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How Iran or Russia Could Fight America in a War: Kill the GPS

Kris Osborn

Technology, Americas


It is the key to America's modern military.

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Key point: The military relies on GPS and it would likely be destroyed in a war. This is why backups to GPS are being worked on.

Since the days of the Gulf War debut of a host of new precision weaponry and communications technology, the US military has increasing developed GPS-dependent drones, satellites, force tracking systems and a wide range of weapons.

While such things, such as Air Force Joint Direct Attack Munitions for the Air Force, or the Army’s GPS-enabled Blue Force Tracking succeeded in ushering in a new generation of advanced combat operations – in more recent
years potential adversaries have become adept at closing the technical gap with the US. As part of this, the margin of US military technological superiority is challenged, matched and, in some cases, outdone.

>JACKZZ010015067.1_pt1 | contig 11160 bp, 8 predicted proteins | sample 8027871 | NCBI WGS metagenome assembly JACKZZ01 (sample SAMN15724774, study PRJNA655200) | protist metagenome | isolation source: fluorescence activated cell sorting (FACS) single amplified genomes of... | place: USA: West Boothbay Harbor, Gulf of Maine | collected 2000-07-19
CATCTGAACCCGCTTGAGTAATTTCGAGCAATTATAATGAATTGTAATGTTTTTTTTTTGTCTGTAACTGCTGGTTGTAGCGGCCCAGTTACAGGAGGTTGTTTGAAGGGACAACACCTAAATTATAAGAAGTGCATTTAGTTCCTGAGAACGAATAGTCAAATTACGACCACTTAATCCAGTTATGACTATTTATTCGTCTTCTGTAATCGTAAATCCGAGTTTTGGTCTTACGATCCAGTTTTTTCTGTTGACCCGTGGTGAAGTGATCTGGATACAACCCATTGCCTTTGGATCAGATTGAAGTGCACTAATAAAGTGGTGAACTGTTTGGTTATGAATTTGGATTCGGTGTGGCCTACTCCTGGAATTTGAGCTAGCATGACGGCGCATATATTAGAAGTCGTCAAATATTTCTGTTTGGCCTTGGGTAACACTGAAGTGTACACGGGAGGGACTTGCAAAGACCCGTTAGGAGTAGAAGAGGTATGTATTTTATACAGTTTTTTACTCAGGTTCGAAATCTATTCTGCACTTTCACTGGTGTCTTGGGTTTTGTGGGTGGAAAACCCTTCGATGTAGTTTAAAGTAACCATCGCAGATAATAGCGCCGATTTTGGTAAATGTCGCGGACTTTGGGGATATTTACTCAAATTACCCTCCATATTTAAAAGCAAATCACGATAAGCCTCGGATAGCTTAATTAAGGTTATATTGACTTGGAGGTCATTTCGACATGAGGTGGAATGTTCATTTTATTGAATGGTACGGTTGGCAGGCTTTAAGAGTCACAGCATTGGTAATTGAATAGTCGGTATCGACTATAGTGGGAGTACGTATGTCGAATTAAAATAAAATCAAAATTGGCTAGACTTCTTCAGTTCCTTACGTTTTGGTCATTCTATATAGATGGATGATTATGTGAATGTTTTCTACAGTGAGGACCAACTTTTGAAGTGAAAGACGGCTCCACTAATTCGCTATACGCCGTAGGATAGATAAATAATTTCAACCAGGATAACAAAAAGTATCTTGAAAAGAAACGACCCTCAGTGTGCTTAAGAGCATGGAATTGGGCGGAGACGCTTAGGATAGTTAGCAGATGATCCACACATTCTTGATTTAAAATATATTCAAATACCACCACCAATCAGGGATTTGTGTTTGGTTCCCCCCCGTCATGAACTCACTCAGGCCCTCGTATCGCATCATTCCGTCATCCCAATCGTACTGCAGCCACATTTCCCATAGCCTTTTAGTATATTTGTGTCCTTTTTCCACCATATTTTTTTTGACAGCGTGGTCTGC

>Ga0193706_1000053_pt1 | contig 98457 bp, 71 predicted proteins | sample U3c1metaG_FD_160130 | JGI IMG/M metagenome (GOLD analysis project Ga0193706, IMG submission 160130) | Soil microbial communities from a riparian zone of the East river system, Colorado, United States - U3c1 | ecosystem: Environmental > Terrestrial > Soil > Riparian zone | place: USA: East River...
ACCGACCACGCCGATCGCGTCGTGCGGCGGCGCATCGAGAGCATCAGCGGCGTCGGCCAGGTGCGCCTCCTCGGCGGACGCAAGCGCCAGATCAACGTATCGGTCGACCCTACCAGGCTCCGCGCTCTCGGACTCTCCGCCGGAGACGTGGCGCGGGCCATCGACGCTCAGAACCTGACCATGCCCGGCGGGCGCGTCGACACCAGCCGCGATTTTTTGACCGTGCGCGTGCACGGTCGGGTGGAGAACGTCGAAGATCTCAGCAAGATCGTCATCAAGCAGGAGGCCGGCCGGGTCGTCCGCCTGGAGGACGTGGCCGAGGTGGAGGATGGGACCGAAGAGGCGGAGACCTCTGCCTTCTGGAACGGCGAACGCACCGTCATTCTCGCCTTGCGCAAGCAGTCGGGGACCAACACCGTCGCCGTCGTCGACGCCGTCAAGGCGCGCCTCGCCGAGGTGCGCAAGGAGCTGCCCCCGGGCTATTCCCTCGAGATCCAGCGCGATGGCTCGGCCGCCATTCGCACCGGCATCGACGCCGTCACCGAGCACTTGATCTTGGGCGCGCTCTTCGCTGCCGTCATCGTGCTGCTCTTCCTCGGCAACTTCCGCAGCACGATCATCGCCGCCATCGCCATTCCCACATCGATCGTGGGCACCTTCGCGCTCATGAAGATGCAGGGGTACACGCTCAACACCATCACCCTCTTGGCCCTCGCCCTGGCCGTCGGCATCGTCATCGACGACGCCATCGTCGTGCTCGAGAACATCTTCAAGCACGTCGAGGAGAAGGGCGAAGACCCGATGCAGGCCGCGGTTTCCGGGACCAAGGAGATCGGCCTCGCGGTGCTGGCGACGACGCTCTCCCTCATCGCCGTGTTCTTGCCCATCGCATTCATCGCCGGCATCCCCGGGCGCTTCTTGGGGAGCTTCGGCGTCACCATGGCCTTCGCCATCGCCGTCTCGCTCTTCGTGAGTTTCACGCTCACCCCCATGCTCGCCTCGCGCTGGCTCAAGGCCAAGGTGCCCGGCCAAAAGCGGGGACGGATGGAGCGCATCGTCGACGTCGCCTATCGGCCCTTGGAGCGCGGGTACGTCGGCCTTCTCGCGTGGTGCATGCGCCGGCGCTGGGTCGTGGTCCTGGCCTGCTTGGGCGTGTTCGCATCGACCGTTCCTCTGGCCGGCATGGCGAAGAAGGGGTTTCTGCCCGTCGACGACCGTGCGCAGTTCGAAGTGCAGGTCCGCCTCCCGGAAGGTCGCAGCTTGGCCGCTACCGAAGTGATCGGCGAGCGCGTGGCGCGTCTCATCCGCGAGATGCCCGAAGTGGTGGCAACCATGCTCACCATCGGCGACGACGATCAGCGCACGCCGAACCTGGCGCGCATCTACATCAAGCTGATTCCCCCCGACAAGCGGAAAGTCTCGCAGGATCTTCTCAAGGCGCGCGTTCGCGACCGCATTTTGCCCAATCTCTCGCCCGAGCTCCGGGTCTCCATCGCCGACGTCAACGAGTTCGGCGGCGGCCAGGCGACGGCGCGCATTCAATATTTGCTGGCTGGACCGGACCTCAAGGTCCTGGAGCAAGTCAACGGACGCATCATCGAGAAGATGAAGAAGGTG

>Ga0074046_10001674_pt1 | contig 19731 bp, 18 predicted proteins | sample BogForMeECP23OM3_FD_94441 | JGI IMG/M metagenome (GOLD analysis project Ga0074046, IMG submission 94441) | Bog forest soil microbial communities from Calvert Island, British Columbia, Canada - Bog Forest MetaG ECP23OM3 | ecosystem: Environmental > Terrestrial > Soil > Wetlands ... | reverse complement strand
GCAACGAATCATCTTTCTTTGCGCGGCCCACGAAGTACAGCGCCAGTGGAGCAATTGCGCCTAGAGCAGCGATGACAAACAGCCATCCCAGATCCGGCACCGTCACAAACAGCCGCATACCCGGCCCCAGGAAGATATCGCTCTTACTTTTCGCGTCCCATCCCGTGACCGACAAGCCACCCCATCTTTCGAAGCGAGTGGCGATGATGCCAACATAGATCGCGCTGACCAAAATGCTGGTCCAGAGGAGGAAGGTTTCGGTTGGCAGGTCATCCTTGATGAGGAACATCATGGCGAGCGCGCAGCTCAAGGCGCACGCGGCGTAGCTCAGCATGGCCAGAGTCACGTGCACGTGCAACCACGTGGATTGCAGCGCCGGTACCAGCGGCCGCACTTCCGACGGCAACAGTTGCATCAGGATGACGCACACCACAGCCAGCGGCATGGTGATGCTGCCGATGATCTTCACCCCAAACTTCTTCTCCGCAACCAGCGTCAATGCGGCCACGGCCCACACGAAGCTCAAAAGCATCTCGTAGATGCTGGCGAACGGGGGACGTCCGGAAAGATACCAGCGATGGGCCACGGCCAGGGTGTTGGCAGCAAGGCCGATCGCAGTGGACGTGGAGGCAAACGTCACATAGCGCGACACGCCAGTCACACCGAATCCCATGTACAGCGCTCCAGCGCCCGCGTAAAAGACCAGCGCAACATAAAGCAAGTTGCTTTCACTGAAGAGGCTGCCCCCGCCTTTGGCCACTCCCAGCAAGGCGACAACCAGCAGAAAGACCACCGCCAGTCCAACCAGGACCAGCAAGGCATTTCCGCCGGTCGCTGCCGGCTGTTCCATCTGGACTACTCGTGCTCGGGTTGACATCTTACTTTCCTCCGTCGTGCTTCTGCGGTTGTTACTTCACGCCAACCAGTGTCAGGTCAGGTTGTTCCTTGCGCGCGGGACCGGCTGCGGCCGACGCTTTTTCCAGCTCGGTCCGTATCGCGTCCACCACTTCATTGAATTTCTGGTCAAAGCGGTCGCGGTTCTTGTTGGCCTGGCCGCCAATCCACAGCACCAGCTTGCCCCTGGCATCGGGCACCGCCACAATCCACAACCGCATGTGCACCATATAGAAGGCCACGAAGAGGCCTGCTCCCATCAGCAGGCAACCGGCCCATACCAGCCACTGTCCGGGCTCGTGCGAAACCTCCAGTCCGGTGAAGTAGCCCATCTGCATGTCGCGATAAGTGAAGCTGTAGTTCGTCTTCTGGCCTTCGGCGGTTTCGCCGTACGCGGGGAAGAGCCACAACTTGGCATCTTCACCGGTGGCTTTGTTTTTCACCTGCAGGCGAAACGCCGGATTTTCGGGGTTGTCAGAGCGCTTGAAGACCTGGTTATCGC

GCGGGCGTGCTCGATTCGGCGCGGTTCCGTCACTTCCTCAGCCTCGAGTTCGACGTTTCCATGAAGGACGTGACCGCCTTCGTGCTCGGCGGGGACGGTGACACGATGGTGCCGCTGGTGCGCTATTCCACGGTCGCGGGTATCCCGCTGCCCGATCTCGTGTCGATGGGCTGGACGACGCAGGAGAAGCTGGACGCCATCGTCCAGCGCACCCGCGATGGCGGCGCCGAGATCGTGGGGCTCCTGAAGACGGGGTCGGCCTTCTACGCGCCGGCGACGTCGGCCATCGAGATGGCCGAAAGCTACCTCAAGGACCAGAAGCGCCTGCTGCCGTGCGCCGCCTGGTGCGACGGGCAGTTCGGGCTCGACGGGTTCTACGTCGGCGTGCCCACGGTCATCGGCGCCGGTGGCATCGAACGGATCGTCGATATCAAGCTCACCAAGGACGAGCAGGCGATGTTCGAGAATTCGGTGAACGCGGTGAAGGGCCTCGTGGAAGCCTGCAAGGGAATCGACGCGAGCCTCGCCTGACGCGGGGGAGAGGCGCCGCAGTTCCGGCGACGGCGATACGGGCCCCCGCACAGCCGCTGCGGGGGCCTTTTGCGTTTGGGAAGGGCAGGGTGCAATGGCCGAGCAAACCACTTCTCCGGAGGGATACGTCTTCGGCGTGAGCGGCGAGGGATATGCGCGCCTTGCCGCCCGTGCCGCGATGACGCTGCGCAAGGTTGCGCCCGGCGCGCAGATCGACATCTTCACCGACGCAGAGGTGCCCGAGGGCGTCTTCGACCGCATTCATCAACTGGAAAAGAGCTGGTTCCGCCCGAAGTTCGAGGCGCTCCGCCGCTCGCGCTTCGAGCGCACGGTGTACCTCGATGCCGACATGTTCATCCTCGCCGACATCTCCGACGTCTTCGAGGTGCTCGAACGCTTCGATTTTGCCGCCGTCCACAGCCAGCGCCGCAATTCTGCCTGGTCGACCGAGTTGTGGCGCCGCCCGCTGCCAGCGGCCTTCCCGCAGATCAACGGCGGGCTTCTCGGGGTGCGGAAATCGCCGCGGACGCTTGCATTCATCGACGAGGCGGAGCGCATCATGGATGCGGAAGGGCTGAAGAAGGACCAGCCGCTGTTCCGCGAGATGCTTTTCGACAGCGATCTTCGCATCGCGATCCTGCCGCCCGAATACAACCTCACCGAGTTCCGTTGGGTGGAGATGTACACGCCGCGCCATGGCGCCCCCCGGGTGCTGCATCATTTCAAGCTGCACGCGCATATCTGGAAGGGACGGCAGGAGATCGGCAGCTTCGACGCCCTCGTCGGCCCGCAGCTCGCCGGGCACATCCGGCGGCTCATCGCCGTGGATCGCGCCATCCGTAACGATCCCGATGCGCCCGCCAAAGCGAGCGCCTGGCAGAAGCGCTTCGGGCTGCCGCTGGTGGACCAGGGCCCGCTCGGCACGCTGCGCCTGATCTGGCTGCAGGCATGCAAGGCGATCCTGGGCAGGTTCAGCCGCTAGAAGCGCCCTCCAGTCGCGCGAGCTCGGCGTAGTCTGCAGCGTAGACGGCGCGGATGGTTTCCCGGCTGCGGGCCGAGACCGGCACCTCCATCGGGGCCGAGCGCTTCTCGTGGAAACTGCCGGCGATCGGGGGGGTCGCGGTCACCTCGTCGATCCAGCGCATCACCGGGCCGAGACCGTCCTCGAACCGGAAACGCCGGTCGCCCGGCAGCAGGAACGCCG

Advanced jamming techniques, electronic warfare and sophisticated cyberattacks have radically altered the combat equation – making GPS signals vulnerable to enemy disruption.

Accordingly, there is a broad consensus among military developers and industry innovators that far too many necessary combat technologies are reliant upon GPS systems. Weapons targeting, ship navigation and even small handheld solider force-tracking systems all rely upon GPS signals to operate.

​As a result there is increased focus within the military community on combat technologies that can provide what the military calls precision, navigation and timing (PNT) for a wide range of systems.

The Air Force Research Laboratory (AFRL) is working with industry to test and refine an emerging radio frequency force-tracking technology able to identify ground forces’ location without needing to rely upon GPS.

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